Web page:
Trust in your true self and your path becomes clear
Trust in your true self and your path becomes clear
I can hardly believe I am the same person who lived in the darkness of an eating disorder for four decades, but I know I am, and this makes life more beautiful
Two events have made 2013 very special for me – Australia’s first national conference for families and carers on eating disorders, held at Brisbane in May, and a book research trip, kindly aided by the Butterfly Foundation, to the UK, USA and Canada in September and October.
The ‘At Home with Eating Disorders Conference’ was a big success and another conference is planned for 2015. I was on the main committee and co-chair of the program committee. We have a great need in our country, as elsewhere, for more education on eating disorders, and more support for families in their own home, and parents came from across Australia to learn from the wonderful international and local researchers who were there to share their knowledge.
A highlight was the launch of a worldwide research project, the Anorexia Nervosa Genetics Initiative (ANGI), to study the DNA of people who have had or have Anorexia Nervosa – I find this genetic research hugely exciting and felt honored to be invited to help Prof. Cindy Bulik and others promote this cause in Australia. The aim is to get 25,000 DNA samples, and Australia’s contribution is 1200. Within four weeks, we already had more than half that number.
The day I gave a blood sample for this research was one of the happiest and most meaningful in my life – 50
years after I had developed the illness, here I was, able to contribute to understanding the illness and to finding a cause. (See also, the UK’s great contribution, Charlotte’s Helix).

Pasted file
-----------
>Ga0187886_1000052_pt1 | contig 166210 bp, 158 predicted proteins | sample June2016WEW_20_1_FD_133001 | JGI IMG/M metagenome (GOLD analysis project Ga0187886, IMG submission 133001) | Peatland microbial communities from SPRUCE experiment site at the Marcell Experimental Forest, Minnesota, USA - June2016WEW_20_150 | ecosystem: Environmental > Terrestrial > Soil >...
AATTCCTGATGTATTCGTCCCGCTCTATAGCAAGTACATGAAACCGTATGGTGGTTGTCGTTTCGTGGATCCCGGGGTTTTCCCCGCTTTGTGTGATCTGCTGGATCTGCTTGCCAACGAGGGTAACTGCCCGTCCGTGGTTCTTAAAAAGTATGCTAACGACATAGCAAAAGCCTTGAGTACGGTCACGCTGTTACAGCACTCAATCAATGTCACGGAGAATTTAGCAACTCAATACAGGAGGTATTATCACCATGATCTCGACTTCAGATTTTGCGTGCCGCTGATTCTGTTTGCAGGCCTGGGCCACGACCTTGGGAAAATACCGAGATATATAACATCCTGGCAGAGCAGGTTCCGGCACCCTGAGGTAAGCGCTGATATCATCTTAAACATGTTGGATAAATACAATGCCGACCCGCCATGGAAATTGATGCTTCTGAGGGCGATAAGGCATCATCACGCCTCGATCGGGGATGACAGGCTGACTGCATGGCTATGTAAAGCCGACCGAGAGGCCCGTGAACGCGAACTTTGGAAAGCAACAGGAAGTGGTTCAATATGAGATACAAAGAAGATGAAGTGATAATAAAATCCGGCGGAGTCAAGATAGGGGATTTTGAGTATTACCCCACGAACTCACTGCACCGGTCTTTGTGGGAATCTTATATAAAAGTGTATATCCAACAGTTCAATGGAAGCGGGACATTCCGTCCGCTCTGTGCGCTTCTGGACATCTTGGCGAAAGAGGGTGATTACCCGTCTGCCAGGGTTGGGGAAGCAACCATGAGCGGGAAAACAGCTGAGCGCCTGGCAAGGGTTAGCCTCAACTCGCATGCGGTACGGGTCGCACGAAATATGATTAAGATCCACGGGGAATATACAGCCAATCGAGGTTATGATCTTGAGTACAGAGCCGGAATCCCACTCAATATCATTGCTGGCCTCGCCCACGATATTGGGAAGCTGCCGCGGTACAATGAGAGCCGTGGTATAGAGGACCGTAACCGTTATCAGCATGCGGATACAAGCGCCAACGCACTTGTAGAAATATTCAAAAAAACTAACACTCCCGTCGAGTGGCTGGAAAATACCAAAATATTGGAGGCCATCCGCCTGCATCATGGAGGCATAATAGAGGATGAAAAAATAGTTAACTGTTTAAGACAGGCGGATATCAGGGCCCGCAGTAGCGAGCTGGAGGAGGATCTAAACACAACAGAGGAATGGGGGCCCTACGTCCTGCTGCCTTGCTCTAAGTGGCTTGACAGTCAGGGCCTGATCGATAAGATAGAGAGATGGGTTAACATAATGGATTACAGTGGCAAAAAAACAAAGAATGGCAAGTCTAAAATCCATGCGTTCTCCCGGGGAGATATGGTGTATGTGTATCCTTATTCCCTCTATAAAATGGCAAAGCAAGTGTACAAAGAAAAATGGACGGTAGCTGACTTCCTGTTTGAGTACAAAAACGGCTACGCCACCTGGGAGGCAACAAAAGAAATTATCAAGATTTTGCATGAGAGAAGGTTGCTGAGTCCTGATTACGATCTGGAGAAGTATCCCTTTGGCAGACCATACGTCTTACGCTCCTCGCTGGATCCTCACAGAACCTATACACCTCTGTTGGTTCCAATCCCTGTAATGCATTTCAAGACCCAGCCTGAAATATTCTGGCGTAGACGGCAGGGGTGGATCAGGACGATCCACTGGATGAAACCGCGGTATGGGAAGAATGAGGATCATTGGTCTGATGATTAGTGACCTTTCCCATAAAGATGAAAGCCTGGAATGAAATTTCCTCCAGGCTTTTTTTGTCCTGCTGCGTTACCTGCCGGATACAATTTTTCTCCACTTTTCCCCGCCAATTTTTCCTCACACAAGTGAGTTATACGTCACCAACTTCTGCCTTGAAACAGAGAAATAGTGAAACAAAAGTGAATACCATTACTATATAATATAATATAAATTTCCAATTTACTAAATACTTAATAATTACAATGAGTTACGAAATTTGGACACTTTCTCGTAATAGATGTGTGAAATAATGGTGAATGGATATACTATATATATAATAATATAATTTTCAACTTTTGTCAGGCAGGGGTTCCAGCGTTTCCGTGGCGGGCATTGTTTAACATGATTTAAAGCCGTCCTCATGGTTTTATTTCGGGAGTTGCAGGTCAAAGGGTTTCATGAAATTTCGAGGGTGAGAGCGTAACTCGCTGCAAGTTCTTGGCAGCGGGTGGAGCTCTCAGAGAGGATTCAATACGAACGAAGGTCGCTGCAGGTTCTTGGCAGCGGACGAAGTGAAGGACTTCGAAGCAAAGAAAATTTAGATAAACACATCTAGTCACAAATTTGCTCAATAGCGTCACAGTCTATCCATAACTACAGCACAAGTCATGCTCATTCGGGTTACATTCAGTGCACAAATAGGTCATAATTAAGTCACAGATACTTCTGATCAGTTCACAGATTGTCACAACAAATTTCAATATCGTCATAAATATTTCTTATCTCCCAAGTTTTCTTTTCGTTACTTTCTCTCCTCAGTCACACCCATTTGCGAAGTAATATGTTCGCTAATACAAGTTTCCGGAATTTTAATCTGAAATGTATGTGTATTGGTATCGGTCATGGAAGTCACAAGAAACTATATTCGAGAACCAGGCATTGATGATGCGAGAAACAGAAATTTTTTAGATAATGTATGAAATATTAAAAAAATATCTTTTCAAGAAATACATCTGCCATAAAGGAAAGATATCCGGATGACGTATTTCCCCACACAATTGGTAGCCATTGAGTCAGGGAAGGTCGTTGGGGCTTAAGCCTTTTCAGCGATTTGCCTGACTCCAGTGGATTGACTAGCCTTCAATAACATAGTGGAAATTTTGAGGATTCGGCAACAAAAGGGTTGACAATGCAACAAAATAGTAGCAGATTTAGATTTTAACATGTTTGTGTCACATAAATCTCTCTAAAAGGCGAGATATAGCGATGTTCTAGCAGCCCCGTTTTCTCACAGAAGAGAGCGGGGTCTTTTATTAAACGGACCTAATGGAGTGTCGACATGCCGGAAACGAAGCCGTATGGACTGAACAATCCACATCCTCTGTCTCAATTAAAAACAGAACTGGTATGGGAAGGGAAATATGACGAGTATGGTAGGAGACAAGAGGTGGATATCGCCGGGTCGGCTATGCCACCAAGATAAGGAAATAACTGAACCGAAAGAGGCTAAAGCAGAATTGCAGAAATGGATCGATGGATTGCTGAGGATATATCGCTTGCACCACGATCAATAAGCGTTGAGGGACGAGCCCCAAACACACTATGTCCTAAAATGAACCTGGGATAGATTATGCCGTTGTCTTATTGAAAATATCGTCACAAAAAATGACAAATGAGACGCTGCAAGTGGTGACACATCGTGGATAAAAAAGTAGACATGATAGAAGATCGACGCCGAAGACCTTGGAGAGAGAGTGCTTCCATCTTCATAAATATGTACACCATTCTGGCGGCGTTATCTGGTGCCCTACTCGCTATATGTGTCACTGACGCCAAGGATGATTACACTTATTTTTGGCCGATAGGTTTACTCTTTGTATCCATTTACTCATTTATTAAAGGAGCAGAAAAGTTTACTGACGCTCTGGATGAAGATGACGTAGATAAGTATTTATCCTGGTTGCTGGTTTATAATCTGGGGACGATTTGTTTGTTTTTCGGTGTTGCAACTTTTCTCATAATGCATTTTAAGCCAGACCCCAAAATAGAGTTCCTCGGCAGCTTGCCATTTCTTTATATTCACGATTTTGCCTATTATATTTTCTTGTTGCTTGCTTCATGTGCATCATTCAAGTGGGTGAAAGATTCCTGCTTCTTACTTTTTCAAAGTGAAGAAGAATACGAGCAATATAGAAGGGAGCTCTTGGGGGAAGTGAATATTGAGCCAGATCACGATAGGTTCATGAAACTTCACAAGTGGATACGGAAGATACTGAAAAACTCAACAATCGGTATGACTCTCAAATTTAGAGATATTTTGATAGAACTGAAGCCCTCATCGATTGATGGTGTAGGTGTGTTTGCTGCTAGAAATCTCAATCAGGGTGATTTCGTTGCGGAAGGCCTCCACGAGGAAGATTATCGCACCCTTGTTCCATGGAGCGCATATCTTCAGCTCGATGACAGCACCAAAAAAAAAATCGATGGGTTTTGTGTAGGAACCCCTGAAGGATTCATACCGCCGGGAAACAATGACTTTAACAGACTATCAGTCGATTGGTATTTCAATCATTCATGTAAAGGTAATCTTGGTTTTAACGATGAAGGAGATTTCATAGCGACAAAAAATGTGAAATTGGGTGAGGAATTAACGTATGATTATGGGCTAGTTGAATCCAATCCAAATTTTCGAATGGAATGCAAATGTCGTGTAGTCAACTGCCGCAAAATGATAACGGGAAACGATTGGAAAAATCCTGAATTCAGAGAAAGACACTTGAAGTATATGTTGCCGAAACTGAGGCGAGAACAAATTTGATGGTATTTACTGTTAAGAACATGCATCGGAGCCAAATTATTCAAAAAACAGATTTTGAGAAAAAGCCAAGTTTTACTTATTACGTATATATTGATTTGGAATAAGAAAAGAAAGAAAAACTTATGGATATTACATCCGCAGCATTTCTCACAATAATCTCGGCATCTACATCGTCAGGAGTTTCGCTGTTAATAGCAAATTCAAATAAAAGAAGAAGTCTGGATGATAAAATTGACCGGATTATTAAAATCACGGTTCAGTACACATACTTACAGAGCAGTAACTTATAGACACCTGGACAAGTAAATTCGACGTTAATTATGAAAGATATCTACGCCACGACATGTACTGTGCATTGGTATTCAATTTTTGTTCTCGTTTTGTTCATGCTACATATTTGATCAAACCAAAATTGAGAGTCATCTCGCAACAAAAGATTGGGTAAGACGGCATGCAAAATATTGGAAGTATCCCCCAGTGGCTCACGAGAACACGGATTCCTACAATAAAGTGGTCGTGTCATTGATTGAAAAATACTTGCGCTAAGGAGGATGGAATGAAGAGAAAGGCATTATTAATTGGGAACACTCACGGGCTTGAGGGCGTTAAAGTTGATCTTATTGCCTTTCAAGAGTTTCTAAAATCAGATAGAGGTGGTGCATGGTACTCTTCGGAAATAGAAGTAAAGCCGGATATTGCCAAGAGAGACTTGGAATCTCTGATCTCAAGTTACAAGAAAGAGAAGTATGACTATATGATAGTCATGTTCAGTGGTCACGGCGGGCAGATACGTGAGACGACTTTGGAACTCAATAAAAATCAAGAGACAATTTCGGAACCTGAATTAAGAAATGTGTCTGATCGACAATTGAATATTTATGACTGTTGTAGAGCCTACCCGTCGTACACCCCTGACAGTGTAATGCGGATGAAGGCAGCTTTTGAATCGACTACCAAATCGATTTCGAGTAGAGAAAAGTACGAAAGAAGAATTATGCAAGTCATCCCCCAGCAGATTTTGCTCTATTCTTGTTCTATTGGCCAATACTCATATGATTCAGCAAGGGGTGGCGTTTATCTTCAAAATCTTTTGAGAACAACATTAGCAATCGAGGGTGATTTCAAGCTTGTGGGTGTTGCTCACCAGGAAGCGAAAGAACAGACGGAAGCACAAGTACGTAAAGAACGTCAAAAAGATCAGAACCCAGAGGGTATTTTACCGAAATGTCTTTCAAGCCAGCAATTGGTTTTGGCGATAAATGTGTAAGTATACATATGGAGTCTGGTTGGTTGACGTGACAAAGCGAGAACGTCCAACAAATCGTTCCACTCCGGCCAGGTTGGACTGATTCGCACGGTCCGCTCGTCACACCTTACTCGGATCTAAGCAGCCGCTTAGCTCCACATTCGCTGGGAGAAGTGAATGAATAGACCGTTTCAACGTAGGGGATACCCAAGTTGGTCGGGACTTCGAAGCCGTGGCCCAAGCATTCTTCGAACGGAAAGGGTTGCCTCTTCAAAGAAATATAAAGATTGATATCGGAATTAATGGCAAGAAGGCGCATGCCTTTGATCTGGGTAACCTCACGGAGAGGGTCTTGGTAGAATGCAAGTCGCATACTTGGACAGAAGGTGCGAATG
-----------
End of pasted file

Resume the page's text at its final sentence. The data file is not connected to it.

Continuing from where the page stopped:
The Brisbane conference was important in another way, too, for it included the launch of two of my new books on eating disorders – making a total of six books in six years. One of these was ‘Ed says U said” co-authored with Cate Sangster, and the other was as co-author new edition of Janet Treasure’s classic Anorexia Nervosa_A Recovery Guide for Sufferers, Families and Friends.
- My second big event – the book research – was totally amazing. The main reason for this research was to interview families in the UK, USA and Canada, who have taken part in Multi-Family Therapy (MFT) for treatment of their family member’s eating disorder. This treatment is not yet available in Australia but I hope it is, very soon, for it can save lives, and save families. I organized the interviews, with five families in each country, before departing Australia. Because some of the young people have now left home for college, I also needed to organize a number of train trips in the UK – this was exciting, as it meant ‘escaping’ London and heading through the